In 1582, the Gregorian Calendar was adopted for the first time with Poland, Portugal and Spain leading the way. The calendar was implemented by and named after Pope Gregory XIII . He didn’t like the Julian Calendar in use at the time because Easter kept creeping back to an earlier time of the year so that eventually it would fall in the middle of winter, even on Christmas Day (which wasn’t creeping) and really confuse Christians.
Jews didn’t care a whole lot because they were already up to year 5303. Muslims were back at 1001. The Chinese were celebrating 4278 (Year of the Horse). Certain scientists were way ahead of everyone else at 11582, having added 10,000 years to the current year to make the starting point the beginning of the human era (like they knew what day that was) instead of the birth of Jesus who they say wasn’t born in 1 BC but in 4 BC (lied about his age) and wasn’t born on his birthday (Christmas).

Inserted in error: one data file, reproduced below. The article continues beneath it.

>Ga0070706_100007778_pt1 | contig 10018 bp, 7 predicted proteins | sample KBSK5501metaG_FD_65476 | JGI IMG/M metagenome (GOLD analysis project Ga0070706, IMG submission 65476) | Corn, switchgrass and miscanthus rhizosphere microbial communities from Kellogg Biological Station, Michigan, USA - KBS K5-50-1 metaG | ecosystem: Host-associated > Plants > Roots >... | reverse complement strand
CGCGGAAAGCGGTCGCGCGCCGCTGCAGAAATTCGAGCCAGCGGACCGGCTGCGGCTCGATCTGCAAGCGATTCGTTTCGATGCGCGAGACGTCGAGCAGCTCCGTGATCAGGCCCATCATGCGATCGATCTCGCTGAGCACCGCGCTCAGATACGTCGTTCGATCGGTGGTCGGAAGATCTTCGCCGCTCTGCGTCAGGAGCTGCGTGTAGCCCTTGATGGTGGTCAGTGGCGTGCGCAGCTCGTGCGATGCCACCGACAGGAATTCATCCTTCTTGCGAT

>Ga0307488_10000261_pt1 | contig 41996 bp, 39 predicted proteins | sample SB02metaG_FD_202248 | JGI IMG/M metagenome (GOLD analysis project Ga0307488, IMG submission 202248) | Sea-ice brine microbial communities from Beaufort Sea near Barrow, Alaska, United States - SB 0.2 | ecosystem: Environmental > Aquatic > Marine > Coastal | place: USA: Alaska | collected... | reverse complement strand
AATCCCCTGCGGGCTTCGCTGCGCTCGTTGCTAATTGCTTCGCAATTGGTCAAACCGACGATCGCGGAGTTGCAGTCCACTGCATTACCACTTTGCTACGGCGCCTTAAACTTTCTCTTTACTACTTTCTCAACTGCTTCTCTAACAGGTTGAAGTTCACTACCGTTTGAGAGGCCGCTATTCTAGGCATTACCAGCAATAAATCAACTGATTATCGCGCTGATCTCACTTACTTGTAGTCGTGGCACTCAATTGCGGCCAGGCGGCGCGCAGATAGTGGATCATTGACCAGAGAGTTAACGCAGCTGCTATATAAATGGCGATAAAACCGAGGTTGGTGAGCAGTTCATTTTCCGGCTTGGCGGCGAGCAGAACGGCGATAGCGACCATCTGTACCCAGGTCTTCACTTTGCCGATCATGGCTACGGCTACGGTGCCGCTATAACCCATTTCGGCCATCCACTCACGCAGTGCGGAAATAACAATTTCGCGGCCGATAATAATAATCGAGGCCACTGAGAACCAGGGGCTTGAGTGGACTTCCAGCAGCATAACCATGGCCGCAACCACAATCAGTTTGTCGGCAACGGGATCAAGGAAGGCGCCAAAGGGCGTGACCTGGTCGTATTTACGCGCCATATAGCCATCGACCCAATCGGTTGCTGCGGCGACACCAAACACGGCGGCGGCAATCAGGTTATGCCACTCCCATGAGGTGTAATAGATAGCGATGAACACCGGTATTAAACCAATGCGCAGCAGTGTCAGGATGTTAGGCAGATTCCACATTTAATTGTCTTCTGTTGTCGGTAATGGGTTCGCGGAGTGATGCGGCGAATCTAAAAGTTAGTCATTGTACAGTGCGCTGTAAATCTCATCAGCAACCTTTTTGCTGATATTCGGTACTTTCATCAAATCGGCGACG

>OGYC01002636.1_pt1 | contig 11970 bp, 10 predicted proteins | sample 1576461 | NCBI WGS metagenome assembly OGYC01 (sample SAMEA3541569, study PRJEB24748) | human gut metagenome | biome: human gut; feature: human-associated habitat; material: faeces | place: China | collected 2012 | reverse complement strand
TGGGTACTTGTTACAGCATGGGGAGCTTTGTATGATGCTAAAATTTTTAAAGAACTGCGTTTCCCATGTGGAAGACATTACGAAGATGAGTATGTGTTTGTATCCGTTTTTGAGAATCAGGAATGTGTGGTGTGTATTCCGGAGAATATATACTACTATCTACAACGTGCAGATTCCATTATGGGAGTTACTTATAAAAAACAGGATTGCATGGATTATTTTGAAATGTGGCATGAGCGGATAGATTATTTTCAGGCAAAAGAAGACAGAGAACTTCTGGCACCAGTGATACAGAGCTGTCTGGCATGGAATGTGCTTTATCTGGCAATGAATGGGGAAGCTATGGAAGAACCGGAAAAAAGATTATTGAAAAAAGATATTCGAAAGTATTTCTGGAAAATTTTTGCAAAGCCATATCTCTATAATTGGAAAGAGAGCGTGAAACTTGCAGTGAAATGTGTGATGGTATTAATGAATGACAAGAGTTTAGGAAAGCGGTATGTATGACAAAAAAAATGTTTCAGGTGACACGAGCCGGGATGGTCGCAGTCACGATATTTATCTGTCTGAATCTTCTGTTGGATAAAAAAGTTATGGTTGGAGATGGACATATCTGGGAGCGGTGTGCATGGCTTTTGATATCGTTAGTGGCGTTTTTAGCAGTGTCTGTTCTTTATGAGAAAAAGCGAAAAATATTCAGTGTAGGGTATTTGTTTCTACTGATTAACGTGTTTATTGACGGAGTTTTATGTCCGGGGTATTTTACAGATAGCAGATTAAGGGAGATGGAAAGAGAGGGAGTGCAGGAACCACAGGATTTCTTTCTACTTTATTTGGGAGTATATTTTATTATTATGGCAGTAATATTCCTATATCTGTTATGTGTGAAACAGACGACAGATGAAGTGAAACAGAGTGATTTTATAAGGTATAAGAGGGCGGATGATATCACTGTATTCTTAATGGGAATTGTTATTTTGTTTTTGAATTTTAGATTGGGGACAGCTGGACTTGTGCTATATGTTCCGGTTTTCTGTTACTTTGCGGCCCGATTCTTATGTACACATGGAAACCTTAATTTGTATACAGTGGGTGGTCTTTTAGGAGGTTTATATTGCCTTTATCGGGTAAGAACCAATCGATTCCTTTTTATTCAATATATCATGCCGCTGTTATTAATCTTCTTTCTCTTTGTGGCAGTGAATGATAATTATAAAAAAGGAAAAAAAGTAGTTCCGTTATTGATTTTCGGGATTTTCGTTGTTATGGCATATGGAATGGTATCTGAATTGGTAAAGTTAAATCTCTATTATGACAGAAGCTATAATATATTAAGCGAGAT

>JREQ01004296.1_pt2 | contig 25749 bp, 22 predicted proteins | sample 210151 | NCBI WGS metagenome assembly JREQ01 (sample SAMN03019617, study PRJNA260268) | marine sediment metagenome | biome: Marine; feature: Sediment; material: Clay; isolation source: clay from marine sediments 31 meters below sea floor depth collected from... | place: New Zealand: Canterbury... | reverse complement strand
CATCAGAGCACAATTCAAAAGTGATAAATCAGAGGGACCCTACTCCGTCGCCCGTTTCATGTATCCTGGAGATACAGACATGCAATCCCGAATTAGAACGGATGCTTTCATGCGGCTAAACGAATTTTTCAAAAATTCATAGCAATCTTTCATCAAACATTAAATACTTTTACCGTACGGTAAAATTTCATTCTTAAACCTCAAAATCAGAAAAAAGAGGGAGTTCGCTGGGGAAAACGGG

But back to the Christians for whom it was October 4, 1582, and also for whom tomorrow would be October 15, because Pope Gregory took ten days right out of the calendar to put Easter back where it had been when he was a boy. Well, you can just imagine how upset folks who had birthdays or special anniversaries or doctors’ appointments between October 5 and 14 were.
Some people just refused to use the new calendar. Many European countries fell into line later in the year. But many Protestant countries thought the new calendar was part of a Catholic plot . Britain (and its colonies) didn’t come along until 1752. The Greeks didn’t start using it until 1923. And a few malcontent members of the U.S. House of Representatives still haven’t adopted it (or a budget).